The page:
In 2018 Google Rolled out its mobile first indexing. So what this means for us is that rather than mobile or desktop sites being treated the same way in google search results, Google is now prioritizing mobile sites in its search. This means that google now officially prioritizes sites and search engine results that are well designed to be viewed on mobile devices. The primary factors to take into account our responsive design, site, speed and schema. Responsive design is the gold standard for all websites. This type of design adjusts for whatever size screen the user is viewing content on. So the content will work well and display correctly for someone on a tablet, a smartphone or even an external monitor. It requires a lot of resource and time to convert a desktop site to responsive after the fact. So our recommendation is to do the initial build of a site to be responsive the speed with which a website loads can make or break the browsing experience on a mobile device. Since mobile ...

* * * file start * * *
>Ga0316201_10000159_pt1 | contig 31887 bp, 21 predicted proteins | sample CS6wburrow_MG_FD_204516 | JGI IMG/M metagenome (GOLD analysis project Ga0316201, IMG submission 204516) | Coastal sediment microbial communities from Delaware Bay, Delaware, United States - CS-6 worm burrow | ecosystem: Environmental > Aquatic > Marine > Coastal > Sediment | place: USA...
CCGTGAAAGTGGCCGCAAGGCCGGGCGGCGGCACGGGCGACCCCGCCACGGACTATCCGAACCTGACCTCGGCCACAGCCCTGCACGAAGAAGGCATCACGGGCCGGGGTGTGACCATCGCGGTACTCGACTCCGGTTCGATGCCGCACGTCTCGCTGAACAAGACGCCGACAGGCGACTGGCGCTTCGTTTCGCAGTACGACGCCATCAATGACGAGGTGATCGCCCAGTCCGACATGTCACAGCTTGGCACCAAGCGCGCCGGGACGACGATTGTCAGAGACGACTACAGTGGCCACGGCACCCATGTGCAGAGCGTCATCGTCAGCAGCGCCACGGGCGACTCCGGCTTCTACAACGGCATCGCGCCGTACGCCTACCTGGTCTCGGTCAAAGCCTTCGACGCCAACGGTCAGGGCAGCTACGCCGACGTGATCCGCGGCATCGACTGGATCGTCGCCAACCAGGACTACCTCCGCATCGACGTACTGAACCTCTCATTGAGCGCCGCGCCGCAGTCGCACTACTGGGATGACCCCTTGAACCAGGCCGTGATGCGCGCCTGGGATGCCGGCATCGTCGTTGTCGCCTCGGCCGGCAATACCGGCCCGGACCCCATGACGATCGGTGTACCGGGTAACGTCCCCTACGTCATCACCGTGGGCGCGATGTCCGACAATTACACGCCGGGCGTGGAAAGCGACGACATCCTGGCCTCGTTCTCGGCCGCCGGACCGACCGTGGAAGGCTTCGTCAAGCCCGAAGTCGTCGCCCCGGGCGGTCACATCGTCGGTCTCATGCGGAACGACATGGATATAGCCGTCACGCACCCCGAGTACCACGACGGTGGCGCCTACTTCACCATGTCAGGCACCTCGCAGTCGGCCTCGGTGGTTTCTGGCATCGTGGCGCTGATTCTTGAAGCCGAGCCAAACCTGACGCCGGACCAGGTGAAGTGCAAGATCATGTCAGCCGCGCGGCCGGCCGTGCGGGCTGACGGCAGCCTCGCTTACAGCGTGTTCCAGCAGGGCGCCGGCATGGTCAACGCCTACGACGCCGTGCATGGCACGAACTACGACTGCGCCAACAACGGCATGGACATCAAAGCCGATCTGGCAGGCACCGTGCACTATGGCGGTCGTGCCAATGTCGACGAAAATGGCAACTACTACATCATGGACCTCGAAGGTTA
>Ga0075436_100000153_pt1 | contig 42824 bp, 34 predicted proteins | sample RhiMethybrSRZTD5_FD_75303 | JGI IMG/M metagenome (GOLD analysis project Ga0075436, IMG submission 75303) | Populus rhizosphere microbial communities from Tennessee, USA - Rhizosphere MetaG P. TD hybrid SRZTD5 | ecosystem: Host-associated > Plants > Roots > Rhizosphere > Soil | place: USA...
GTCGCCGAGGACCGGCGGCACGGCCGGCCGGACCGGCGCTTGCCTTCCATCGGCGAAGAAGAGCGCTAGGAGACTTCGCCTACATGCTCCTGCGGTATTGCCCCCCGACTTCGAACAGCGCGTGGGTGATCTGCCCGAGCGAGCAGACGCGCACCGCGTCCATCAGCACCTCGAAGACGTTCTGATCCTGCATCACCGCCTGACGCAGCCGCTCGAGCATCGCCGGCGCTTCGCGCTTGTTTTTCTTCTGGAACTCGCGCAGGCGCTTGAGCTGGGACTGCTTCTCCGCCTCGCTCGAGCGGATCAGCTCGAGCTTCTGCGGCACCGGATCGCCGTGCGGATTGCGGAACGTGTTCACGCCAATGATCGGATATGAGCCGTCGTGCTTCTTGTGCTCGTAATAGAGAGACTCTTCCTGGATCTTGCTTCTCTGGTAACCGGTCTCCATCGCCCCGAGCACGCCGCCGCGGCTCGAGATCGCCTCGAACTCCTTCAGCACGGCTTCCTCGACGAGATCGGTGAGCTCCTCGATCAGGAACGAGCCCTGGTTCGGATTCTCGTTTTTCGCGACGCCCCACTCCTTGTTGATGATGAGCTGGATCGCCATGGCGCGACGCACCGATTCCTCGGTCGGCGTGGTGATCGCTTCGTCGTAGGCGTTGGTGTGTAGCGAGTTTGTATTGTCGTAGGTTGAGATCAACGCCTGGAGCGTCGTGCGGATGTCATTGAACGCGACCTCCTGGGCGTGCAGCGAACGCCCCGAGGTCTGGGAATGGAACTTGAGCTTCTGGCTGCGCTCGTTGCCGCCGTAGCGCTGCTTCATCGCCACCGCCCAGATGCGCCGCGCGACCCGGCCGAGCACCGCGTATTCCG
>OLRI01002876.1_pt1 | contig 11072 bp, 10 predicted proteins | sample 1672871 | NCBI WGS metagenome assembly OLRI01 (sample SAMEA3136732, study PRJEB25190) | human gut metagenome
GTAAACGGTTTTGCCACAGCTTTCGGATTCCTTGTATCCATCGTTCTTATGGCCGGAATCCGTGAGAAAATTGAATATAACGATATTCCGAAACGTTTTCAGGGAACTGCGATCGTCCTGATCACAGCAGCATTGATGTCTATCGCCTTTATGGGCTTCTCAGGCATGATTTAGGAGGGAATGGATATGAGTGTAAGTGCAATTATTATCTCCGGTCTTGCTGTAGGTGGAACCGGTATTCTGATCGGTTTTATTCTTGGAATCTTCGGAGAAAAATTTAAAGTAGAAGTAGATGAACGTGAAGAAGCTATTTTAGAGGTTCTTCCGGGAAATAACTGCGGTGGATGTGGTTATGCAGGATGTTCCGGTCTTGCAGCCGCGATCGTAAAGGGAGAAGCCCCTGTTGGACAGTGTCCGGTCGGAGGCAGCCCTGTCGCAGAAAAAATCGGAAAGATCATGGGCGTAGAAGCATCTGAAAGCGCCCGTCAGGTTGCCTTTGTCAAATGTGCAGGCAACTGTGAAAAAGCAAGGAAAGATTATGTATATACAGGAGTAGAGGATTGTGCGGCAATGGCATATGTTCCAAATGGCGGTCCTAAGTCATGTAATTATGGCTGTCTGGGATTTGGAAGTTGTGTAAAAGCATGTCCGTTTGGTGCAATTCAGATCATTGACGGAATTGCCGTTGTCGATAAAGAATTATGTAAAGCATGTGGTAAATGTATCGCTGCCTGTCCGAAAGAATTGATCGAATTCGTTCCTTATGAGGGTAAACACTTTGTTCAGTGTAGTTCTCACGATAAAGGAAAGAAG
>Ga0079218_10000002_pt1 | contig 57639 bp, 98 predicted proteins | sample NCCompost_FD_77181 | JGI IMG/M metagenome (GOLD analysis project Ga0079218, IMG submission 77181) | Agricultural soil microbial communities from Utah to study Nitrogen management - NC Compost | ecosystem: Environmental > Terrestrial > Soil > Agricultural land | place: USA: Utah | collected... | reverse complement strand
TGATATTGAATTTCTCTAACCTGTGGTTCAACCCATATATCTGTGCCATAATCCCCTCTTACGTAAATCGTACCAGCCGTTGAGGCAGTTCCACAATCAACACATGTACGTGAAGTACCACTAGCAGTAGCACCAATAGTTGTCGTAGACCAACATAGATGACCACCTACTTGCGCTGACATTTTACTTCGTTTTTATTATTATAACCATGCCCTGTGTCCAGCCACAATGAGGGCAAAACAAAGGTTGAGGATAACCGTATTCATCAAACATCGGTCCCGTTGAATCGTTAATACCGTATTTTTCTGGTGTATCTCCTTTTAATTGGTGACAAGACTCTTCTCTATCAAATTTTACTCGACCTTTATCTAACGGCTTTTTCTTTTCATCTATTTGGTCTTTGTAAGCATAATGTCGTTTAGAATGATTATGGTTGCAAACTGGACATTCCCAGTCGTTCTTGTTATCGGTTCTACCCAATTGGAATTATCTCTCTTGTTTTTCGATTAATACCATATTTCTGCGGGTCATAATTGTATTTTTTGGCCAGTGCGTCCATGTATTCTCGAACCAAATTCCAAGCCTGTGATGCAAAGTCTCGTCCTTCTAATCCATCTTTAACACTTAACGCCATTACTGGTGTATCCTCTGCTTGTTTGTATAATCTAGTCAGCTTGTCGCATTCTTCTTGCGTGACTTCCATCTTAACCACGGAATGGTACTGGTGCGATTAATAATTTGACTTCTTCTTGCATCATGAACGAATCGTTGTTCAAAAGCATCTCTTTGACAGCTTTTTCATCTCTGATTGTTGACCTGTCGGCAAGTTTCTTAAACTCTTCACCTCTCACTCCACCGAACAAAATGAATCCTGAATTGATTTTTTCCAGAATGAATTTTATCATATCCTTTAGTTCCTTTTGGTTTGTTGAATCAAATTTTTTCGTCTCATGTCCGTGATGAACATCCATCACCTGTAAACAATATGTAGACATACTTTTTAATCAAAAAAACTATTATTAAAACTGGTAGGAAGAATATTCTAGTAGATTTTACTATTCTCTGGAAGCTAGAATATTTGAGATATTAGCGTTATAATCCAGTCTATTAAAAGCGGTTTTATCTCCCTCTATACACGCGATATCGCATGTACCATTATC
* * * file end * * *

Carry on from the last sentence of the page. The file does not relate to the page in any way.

devices are used on the go. Often leveraging data that can be more fickle than wifi. A site that's already slow on desktop can be painfully slow to open on mobile. We've all had the experience of turning to our phones to access info quickly, only to watch in frustration as the content takes several seconds to appear. To avoid this issue. Follow Google's mobile friendliness guidelines which prioritize limiting the size and quantity of images that way down online content. We'll talk more about this in a little bit mystifying code and leveraging browser cashing our two additional effective techniques to understand which tactics are right for your site use google's mobile friendly test. It's available directly in google search results. Now we'll talk about schema given the limited real estate than a mobile device provides, it's even more important to show up in the top spots. For many broad searches, Google will provide an answer to the query at the top of the surf, often referred to as position zero. The best way to appear in this answer boxes by incorporating schema are structured data into your website. Schema is a series of tags included in a site's html that can help categorize what's on different pages for the search engines. To understand. For example, if you had a website selling water balloons, you'd use product schema to easily list product details like price and size for google to classify your product. Then if someone searches water balloons under $5, Google can quickly scan these tags to determine which site offers that product at that price and populate a relevant answer in position zero to provide a frictionless experience to a potential customer. There are two primary ways to ensure that clients say is in good shape from a mobile friendliness perspective. So first you want to run the root domain through google's mobile friendliness test. As you can see. You can just google the words mobile friendliness and it'll come up directly in search results. So why don't we use the new york times as an example. We're gonna go ahead and plug the oral into the test here and click run the test. It'll take a little bit of time to analyze because as you can see it's fetching the page and the tool will list the specific issues with the site that could be improved or adjusted to make the site easier to use for mobile visitors and then you can screenshot and download these items for the developers. Reference. All of these updates will need to be made on the client side and here we can say that based on google's own metrics. The page is not actually mobile friendly. So you can see here on the right, it gives you a screenshot of what it looks like on a mobile device and the source code in case you need that. And then we can scroll down to see why it's not mobile friendly. So you can see that the priority issues are pulled out here. There are four of them that the text is too small to read that the content is wider than the screen. The view port is not set, clickable elements are too close together. So then when you scroll down, google gives you these resources, learn how to fix these errors. So if you click on this it'll give you a page that clarifies what they mean by many of these different issues and what you want to do like we said is just screenshot these or make notes of them and talk with the developer about how you might be able to resolve these issues so the text is too small to read, what can we do to make sure that we make the font bigger without actually weighing down the page speed, things like that. You'll also want to assess whether your site speed is in the danger zone. So for that we'll want to use Google's other free tool. The page speed insights to test the speed of the site on both mobile and desktop. So again, we'll use the new york times as an example. You can just google page speed insights to easily find the tool, enter the web page you are all here, we'll give that a little bit of time to load as well. And the best method of tackling any page speed issues that arrive out of the page speed insights test is to follow the instructions provided by google, much like the mobile friendly test. So here we can see that the new york times has an average page speed for mobile and an average page speed for desktop. But when we toggle to desktop we can see that while the page speed is average, the optimization is low. So that's again something that you want to flag. So we'll look specifically at mobile here, The optimization for mobile is good. It's a 99 out of 100, which is pretty much about as high as you can get. It's pretty rare to see 100 out of 100. And as we scroll down, you can get more details on the page load distributions. But what we really want to look at are these page stats and they show what the specific issues are affecting the page speed of this specific site. So the optimization suggestions for the new york times are to enable compression and to leverage browser cashing these are both pretty common recommendations to fix site speed. Then you can click show how to fix And it says here compressing resources with zip or deflate, can reduce the number of bytes sent over the network and then it gives you a quantification here. So if we did this, if we enabled compression that would lead to potentially a 64% reduction in the slowness of the site, That's pretty significant. So that's definitely something we'd want to prioritize and it gives you the exact file here that you'd want to compress. Same. If we look at leverage browser cashing, it gives you the very specific cacheable resources that google is recommending to cash, then we can also scroll down and see optimizations already present and we can see what's already been done by the developers for this site in order to optimize for page speed. So again, what you want to do here is screenshot or put into a spreadsheet these optimization suggestions and then have a conversation with the developer about how we can kind of prioritize these different components to improve site speed overall.